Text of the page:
products and of safety and environmental requirements, the coordination of national
policies, the authority to ensure compliance with such agreements and measures, [and]
the power to adjudicate disputes".
Prior to the Asian financial crisis in 1997 the countries of ASEAN were thrown together
by mutual success. However after the crisis ASEAN's critics charged that the body
was bewildered and divided.
"In the period 1988 to 1996, the average real GDP expansion of Indonesia, Malaysia,
the Philippines, Singapore and Thailand hit between 6.3 and 9.2 percent, probably
the highest of any region in the world," Severino said.
And if reform is embraced, Severino thinks that the region could return to growth
of around 3.5 percent, "a respectable rate in a sluggish global economy".
But some members believe that it will require more than reform to return to the days
of the Asian Tigers. Singapore's Prime Minister Goh Chok Tong says the answer lies
in integrating more deeply with China and Japan.
He told an audience in Malaysia in October that when an ASEAN/China FTA is eventually
realized, "it will be the largest FTA in the world, with a regional GDP of around
He cited studies of the ASEAN/China FTA project that found ASEAN exports to China
could grow by almost 50 percent. Another study of the proposed Comprehensive Economic
Partnership between ASEAN and Japan showed that ASEAN exports to Japan could shoot
up by more than 44 percent, which would boost ASEAN's GDP by an additional 2 percent.
But where does this leave a small ASEAN nation like Cambodia? The Kingdom takes a
large slice of its imports from China but exports very little there in return. Benefits
of ASEAN membership to Cambodia are more political than economic.
When the leaders of the nine visiting ASEAN countries touch down on Cambodian soil,
it will signal a remarkable turnaround for Cambodia in the region.
For years the staunchly anti-communist Cold War bloc treated Hun Sen's government
as a pariah state. ASEAN countries attacked the government in Phnom Penh in international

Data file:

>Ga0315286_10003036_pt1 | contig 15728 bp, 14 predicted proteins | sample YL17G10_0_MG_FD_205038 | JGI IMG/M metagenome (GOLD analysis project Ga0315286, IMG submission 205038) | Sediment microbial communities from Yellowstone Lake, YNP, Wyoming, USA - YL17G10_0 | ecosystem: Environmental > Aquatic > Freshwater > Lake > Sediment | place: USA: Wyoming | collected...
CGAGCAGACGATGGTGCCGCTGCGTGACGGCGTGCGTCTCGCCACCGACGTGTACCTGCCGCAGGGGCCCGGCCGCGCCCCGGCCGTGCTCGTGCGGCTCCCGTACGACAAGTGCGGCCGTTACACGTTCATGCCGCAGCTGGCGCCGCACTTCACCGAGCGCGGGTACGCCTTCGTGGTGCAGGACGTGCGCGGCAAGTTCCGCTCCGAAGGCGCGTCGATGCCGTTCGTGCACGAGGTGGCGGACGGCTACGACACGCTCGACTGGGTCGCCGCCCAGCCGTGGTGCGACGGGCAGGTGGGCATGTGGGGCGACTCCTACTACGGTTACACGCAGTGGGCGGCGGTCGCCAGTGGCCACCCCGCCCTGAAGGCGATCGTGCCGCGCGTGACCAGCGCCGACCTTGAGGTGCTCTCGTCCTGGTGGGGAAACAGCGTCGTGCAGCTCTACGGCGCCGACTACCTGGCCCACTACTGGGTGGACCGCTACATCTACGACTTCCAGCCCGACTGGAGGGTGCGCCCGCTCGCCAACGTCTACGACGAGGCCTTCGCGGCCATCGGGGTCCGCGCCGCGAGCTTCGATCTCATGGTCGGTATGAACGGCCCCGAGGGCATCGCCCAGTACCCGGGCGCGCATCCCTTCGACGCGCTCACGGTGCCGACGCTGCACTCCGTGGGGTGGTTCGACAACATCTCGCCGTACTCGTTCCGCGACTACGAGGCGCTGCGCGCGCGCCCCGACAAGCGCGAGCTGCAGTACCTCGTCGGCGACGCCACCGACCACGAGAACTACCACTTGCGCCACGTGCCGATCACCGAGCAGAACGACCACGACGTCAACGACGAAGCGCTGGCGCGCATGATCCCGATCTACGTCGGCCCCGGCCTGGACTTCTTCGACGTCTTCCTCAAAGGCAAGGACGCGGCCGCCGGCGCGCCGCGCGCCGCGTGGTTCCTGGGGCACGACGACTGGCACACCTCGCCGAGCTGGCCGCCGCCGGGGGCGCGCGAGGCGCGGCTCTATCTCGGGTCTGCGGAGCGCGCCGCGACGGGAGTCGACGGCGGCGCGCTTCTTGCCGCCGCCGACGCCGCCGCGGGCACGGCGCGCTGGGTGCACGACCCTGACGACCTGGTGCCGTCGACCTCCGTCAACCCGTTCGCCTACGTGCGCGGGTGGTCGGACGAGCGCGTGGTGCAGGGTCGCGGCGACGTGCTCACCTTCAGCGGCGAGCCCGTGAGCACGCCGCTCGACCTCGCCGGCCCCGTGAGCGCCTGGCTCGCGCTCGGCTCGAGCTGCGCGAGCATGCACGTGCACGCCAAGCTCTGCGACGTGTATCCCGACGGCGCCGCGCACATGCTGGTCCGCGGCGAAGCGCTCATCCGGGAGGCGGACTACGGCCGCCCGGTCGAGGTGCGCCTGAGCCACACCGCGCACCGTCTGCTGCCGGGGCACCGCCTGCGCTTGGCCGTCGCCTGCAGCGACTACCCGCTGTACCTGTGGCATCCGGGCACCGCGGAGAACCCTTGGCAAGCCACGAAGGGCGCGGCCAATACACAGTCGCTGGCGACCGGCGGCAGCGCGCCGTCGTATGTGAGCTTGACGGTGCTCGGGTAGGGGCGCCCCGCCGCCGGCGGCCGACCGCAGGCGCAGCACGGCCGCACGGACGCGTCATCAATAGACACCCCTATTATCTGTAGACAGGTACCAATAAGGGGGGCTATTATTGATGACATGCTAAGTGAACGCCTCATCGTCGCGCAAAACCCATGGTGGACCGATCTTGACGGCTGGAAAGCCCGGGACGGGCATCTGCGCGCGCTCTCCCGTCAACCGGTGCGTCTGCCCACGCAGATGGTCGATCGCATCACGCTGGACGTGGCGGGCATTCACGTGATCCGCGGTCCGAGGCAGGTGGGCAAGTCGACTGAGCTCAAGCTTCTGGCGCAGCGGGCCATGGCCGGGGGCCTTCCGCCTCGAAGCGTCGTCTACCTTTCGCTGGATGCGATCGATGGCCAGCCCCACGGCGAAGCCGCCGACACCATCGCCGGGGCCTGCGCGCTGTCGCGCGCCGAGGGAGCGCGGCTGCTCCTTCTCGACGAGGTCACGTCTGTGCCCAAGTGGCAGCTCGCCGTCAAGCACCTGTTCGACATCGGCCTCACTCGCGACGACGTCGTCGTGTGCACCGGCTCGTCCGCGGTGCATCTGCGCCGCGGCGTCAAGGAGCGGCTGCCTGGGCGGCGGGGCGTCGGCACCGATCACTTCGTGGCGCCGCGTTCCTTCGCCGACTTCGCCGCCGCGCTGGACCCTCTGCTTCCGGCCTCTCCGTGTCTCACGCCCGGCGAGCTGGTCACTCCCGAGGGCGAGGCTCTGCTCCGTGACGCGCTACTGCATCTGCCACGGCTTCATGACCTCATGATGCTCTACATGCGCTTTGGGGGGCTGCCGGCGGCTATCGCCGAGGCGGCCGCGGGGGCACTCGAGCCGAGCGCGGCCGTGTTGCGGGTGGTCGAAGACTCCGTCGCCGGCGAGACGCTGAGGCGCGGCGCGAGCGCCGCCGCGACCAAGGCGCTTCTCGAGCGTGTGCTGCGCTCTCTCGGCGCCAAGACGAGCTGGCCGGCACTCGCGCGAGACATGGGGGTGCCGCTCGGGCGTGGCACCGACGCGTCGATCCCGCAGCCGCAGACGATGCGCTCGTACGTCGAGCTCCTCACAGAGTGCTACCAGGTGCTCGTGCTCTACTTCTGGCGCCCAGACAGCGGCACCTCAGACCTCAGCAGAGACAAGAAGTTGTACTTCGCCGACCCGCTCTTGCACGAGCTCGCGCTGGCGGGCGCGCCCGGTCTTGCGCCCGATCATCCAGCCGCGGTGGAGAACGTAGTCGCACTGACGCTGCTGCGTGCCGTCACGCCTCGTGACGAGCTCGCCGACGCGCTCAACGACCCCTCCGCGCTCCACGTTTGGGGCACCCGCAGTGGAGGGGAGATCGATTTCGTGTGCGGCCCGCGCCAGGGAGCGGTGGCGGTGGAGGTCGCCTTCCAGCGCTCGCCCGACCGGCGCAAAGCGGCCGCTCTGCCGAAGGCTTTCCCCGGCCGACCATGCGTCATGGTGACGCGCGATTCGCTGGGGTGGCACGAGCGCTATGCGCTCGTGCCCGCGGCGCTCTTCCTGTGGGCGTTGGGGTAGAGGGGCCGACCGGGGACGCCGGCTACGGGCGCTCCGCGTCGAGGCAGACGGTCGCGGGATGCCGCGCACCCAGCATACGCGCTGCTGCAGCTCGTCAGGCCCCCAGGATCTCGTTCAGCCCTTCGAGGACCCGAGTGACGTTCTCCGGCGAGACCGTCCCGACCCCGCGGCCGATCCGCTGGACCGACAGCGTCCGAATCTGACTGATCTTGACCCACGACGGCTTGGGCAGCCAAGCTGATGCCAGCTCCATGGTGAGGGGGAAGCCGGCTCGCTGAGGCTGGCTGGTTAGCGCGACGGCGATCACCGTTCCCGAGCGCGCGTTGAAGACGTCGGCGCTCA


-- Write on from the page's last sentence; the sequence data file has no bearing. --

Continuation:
fora and offered succor to its bitter enemies, including the Khmer Rouge, on the
"ASEAN was part of a major political reconciliation [during the late 1990s],"
says the Kingdom's pre-eminent ASEAN scholar Dr Kao Kim Hourn. Vietnam entered in
1995, Laos and Myanmar in 1997 and Cambodia in 1999.
"This is the first time for Cambodia to host such a high level meeting. It is
much more than symbolic," says Kim Hourn. "The leaders will see Cambodia,
some for the first time. They will see the changes - it will be very good for the
image of Cambodia."
While Prime Minister Hun Sen is wont to remind the United Nations of its one time
support of the Khmer Rouge, Kim Hourn argues there is little ill-will toward ASEAN
for once taking the same stand.
"History is history," he says. "We don't gain anything if we emphasize
that. Both sides have looked beyond the period of the 1980s."
That is just as well, since right up until Cambodia's entry in 1999 some members
were lobbying against its inclusion. In his book on Cambodia's foreign policy Kim
Hourn notes that both Singapore and Thailand sought a delay.
Kim Hourn says the benefits of entry to Cambodia have been significant, although
hard to quantify.
"It's difficult to put it in dollars and cents. Joining ASEAN ended Cambodia's
isolation once-and-for-all," he says. "ASEAN has given Cambodia international
legitimacy. Diplomatically Cambodia can engage the major world powers in a way that
would be difficult to do bilaterally."
ASEAN has offered political support for both UN involvement in a proposed Khmer Rouge
tribunal and Cambodia's speedy entry to the WTO. But the country remains a fledgling
member that struggles to meet its commitments to attend the more than 300 annual
meetings. Furthermore it has minimal influence - for instance there are no Cambodians
employed at the secretariat in Jakarta.
And while there has been plenty of rhetoric of "closing the gap" between
the old members and the newer, more impoverished countries, the grouping is still
divided into two tiers.
Malaysian PM Dr Mahathir admitted as much when he spoke at the inaugural ASEAN-India
Business Summit held in India in mid-October. He said that new ASEAN members were
"not so chummy among themselves or with older members".
When Cambodia signed up to ASEAN it also signed on to 27 ASEAN agreements. Cambodia
was given until 2009 to cut tariffs to between zero and 5 percent on most of its
goods, a potentially costly process since it relies heavily on import duty revenues.
Nonetheless Cambodia remains an enthusiastic promoter of economic integration. In
July the Minister of Foreign Affairs Hor Namhong called it "the most important
issue" facing ASEAN.
Also high on Cambodia's agenda is "closing the gaps" through the Initiative
for ASEAN Integration, ASEAN's aid and development program.
"That's a top priority," says Kim Hourn. "ASEAN needs to be more integrated.
Only then can it speak with one voice."